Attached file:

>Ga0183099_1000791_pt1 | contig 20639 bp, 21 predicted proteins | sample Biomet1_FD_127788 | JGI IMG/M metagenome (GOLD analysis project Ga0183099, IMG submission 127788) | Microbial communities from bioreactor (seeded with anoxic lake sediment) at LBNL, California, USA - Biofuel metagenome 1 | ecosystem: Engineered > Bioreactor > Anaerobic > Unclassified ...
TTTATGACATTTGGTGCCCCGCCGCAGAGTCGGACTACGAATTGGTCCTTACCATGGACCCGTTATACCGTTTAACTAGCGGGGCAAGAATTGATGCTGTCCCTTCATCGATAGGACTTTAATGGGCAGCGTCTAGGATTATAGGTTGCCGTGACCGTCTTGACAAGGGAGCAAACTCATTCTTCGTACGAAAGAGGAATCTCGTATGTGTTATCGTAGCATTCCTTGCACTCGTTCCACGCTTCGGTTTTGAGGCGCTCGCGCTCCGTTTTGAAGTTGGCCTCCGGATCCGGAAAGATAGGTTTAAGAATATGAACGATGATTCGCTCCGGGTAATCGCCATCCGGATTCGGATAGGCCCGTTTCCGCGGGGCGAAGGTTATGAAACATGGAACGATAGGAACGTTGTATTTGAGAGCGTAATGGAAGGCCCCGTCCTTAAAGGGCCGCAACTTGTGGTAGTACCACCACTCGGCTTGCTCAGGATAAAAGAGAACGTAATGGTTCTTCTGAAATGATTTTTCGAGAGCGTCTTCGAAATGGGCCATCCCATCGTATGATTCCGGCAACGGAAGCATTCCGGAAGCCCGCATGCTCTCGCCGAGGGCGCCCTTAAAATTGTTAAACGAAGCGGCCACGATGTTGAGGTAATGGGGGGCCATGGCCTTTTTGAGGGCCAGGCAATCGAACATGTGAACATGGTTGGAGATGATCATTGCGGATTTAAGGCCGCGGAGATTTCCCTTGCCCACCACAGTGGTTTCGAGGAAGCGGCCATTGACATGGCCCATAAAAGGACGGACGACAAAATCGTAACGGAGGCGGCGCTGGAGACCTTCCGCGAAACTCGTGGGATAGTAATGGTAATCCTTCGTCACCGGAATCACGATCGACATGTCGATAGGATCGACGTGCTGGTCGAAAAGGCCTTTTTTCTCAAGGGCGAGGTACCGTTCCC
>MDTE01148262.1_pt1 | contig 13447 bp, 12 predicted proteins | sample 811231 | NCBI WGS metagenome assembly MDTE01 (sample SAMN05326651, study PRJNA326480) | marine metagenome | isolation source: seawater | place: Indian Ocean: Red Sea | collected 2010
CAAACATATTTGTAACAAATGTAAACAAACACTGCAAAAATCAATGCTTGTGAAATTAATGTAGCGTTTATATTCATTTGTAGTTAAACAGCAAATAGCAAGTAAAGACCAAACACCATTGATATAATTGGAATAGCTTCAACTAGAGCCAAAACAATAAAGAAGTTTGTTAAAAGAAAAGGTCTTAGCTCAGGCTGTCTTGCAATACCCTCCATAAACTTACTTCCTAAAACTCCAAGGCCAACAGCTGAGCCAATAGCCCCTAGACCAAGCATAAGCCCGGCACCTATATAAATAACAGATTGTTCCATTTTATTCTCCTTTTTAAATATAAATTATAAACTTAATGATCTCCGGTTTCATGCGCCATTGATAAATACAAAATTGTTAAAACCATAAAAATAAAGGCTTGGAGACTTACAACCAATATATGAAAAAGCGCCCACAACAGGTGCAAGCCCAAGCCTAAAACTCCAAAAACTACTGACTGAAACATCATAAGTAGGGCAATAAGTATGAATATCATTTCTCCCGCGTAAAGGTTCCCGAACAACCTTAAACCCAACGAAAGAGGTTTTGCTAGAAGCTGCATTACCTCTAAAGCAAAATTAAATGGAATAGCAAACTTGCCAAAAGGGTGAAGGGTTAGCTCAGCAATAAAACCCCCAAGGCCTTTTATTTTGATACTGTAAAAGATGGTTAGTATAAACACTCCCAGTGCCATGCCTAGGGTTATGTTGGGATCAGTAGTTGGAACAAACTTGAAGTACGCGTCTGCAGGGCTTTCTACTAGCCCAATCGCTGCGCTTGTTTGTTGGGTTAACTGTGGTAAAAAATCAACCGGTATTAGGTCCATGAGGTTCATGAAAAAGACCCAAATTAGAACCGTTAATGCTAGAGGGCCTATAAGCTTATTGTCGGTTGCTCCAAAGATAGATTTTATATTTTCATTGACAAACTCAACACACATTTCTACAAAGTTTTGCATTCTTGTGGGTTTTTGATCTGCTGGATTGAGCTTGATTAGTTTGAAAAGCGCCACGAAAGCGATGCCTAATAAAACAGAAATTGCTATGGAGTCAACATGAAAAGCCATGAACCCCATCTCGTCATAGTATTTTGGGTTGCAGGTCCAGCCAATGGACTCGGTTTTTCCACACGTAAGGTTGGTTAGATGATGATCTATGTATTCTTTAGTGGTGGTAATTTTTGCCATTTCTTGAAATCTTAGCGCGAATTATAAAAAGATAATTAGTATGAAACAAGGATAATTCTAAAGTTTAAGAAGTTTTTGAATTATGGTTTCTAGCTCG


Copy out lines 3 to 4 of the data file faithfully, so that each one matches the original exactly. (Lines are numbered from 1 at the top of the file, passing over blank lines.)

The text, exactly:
>MDTE01148262.1_pt1 | contig 13447 bp, 12 predicted proteins | sample 811231 | NCBI WGS metagenome assembly MDTE01 (sample SAMN05326651, study PRJNA326480) | marine metagenome | isolation source: seawater | place: Indian Ocean: Red Sea | collected 2010
CAAACATATTTGTAACAAATGTAAACAAACACTGCAAAAATCAATGCTTGTGAAATTAATGTAGCGTTTATATTCATTTGTAGTTAAACAGCAAATAGCAAGTAAAGACCAAACACCATTGATATAATTGGAATAGCTTCAACTAGAGCCAAAACAATAAAGAAGTTTGTTAAAAGAAAAGGTCTTAGCTCAGGCTGTCTTGCAATACCCTCCATAAACTTACTTCCTAAAACTCCAAGGCCAACAGCTGAGCCAATAGCCCCTAGACCAAGCATAAGCCCGGCACCTATATAAATAACAGATTGTTCCATTTTATTCTCCTTTTTAAATATAAATTATAAACTTAATGATCTCCGGTTTCATGCGCCATTGATAAATACAAAATTGTTAAAACCATAAAAATAAAGGCTTGGAGACTTACAACCAATATATGAAAAAGCGCCCACAACAGGTGCAAGCCCAAGCCTAAAACTCCAAAAACTACTGACTGAAACATCATAAGTAGGGCAATAAGTATGAATATCATTTCTCCCGCGTAAAGGTTCCCGAACAACCTTAAACCCAACGAAAGAGGTTTTGCTAGAAGCTGCATTACCTCTAAAGCAAAATTAAATGGAATAGCAAACTTGCCAAAAGGGTGAAGGGTTAGCTCAGCAATAAAACCCCCAAGGCCTTTTATTTTGATACTGTAAAAGATGGTTAGTATAAACACTCCCAGTGCCATGCCTAGGGTTATGTTGGGATCAGTAGTTGGAACAAACTTGAAGTACGCGTCTGCAGGGCTTTCTACTAGCCCAATCGCTGCGCTTGTTTGTTGGGTTAACTGTGGTAAAAAATCAACCGGTATTAGGTCCATGAGGTTCATGAAAAAGACCCAAATTAGAACCGTTAATGCTAGAGGGCCTATAAGCTTATTGTCGGTTGCTCCAAAGATAGATTTTATATTTTCATTGACAAACTCAACACACATTTCTACAAAGTTTTGCATTCTTGTGGGTTTTTGATCTGCTGGATTGAGCTTGATTAGTTTGAAAAGCGCCACGAAAGCGATGCCTAATAAAACAGAAATTGCTATGGAGTCAACATGAAAAGCCATGAACCCCATCTCGTCATAGTATTTTGGGTTGCAGGTCCAGCCAATGGACTCGGTTTTTCCACACGTAAGGTTGGTTAGATGATGATCTATGTATTCTTTAGTGGTGGTAATTTTTGCCATTTCTTGAAATCTTAGCGCGAATTATAAAAAGATAATTAGTATGAAACAAGGATAATTCTAAAGTTTAAGAAGTTTTTGAATTATGGTTTCTAGCTCG